Those who warn of the dangers of professors making pronouncements outside their area of expertise may have been a bit too hasty. A case might be made for encouraging business professors to look at foreign policy.
“It amazes me that Americans don’t see China as a threat,” Dr. Peter Navarro said at a briefing at the Center for a New American Security on December 7, 2015, the anniversary of the Japanese attack on Pearl Harbor. Dr. Navarro, a professor at the Merage School of Business at the University of California at Irvine, is the author of Crouching Tiger: What China’s Militarism Means for the World.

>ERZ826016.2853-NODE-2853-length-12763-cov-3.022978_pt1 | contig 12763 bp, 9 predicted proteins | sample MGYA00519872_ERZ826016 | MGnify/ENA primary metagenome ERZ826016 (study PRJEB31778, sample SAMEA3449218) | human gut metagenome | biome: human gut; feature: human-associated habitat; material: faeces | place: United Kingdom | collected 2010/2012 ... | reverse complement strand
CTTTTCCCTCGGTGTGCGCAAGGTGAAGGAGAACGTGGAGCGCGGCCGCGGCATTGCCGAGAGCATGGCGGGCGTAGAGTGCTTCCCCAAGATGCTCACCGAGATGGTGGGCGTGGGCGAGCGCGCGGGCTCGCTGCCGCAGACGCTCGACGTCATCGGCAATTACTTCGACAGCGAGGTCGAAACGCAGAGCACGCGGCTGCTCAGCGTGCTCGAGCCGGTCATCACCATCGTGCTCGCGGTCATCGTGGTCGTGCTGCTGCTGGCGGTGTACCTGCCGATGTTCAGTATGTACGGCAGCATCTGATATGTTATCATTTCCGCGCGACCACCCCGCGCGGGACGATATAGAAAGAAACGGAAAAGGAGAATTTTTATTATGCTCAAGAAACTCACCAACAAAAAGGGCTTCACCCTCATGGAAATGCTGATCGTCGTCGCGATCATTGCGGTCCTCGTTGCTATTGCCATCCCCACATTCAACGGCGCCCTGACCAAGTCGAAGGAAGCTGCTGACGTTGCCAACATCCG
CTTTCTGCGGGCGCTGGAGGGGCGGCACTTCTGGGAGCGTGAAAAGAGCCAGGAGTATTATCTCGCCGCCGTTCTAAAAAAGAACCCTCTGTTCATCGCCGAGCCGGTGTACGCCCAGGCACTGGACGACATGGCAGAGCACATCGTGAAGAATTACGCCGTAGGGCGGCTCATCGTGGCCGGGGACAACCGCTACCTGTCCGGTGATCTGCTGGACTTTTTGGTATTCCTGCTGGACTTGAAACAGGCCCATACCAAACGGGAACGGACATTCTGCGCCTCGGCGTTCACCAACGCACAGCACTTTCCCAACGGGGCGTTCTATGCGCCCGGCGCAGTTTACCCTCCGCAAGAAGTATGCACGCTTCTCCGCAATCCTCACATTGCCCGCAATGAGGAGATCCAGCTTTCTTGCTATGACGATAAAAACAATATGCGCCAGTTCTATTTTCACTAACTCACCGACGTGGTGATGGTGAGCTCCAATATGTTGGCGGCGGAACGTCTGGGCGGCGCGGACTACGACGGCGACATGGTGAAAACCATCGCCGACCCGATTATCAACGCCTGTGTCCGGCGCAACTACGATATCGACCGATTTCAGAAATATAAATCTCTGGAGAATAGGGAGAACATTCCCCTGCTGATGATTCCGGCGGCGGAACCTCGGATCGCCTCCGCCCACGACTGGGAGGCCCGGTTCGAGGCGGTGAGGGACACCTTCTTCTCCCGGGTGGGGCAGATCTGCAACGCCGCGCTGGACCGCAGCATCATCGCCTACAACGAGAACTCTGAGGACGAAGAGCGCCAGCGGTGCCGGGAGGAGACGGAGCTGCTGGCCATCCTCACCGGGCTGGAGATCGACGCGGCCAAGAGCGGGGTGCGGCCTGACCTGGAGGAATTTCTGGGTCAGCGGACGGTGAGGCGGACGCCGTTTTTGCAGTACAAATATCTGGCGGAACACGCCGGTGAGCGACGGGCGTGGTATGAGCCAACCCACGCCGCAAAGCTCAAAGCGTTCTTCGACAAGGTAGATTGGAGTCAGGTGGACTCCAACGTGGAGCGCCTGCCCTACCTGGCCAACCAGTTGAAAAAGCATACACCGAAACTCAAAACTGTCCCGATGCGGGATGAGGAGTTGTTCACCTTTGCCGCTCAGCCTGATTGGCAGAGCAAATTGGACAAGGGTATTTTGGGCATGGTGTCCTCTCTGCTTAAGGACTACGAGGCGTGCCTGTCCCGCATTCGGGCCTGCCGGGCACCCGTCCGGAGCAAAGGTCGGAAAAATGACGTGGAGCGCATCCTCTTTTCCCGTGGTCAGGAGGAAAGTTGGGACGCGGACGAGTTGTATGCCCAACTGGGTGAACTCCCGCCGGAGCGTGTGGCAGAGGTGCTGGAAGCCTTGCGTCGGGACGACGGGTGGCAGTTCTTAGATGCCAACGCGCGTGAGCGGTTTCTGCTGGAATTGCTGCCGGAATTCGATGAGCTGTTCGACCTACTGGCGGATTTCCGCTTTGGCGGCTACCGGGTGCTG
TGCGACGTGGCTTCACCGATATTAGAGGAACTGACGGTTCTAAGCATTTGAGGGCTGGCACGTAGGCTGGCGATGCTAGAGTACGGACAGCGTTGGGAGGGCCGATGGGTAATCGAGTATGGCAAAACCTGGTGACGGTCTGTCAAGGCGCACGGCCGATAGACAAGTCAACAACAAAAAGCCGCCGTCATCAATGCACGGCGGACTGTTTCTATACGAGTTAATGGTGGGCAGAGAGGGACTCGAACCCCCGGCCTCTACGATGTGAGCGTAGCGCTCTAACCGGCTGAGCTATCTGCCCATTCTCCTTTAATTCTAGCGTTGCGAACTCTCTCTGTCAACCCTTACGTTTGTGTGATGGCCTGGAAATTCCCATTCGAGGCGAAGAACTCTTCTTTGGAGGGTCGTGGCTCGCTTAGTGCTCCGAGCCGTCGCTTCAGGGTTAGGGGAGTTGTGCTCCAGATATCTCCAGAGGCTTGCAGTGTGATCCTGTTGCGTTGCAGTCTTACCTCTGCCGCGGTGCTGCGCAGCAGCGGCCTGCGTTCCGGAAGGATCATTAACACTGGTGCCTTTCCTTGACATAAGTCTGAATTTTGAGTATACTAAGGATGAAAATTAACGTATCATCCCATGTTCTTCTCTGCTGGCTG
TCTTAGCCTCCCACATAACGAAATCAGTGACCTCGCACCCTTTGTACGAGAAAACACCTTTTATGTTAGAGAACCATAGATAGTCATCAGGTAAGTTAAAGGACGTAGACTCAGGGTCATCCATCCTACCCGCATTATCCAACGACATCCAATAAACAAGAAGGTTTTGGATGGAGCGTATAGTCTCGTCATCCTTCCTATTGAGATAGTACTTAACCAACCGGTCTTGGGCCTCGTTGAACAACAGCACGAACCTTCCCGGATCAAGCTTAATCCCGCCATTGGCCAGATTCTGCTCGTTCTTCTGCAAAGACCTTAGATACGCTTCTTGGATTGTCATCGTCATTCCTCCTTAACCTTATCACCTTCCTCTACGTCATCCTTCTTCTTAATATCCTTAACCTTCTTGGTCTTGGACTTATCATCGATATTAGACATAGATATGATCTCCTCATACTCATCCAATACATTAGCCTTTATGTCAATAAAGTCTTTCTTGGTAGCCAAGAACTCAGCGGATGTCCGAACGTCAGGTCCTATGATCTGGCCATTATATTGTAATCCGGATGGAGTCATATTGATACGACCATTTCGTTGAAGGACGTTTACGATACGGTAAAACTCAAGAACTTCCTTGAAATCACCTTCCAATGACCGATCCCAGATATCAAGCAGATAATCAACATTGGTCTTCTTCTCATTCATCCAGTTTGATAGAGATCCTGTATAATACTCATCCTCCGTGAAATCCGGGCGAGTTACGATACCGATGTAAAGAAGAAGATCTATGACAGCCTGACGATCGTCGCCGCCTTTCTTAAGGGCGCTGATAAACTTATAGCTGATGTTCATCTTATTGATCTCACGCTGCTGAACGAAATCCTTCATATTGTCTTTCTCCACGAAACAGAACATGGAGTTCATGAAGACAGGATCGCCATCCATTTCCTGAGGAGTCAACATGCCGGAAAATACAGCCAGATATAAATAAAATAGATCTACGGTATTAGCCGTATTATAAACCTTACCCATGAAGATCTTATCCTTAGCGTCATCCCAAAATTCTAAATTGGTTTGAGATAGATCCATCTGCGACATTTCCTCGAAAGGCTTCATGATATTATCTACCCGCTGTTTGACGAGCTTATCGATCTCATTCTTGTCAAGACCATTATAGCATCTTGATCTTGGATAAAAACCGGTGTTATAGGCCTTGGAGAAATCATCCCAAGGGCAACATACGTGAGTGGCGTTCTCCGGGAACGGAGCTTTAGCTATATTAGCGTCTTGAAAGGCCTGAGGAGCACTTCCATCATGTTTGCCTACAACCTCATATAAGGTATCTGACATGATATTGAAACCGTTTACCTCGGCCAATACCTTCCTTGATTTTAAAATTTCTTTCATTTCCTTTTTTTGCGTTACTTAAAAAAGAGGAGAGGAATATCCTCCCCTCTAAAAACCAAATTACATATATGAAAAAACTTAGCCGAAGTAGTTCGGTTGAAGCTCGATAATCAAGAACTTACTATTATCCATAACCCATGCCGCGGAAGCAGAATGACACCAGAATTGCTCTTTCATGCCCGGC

He points out that:
- “China claims 80 percent of the South China Sea;”
- “They claim the continental shelf up to Japan;” and
- “They claim Taiwan.”
China has the largest and most diverse arsenal of missiles in the world, Dr. Navarro notes. Additionally, he observes that “China has the largest inventory of mines in the world,” and “these are not your grandfather’s mines,” meaning they are capable of far more than blowing up U-boats.
Dr. Navarro, who interviewed about 40 actual China experts, left, right and center, for his book and the film that accompanies it, is also the author of The Coming China Wars.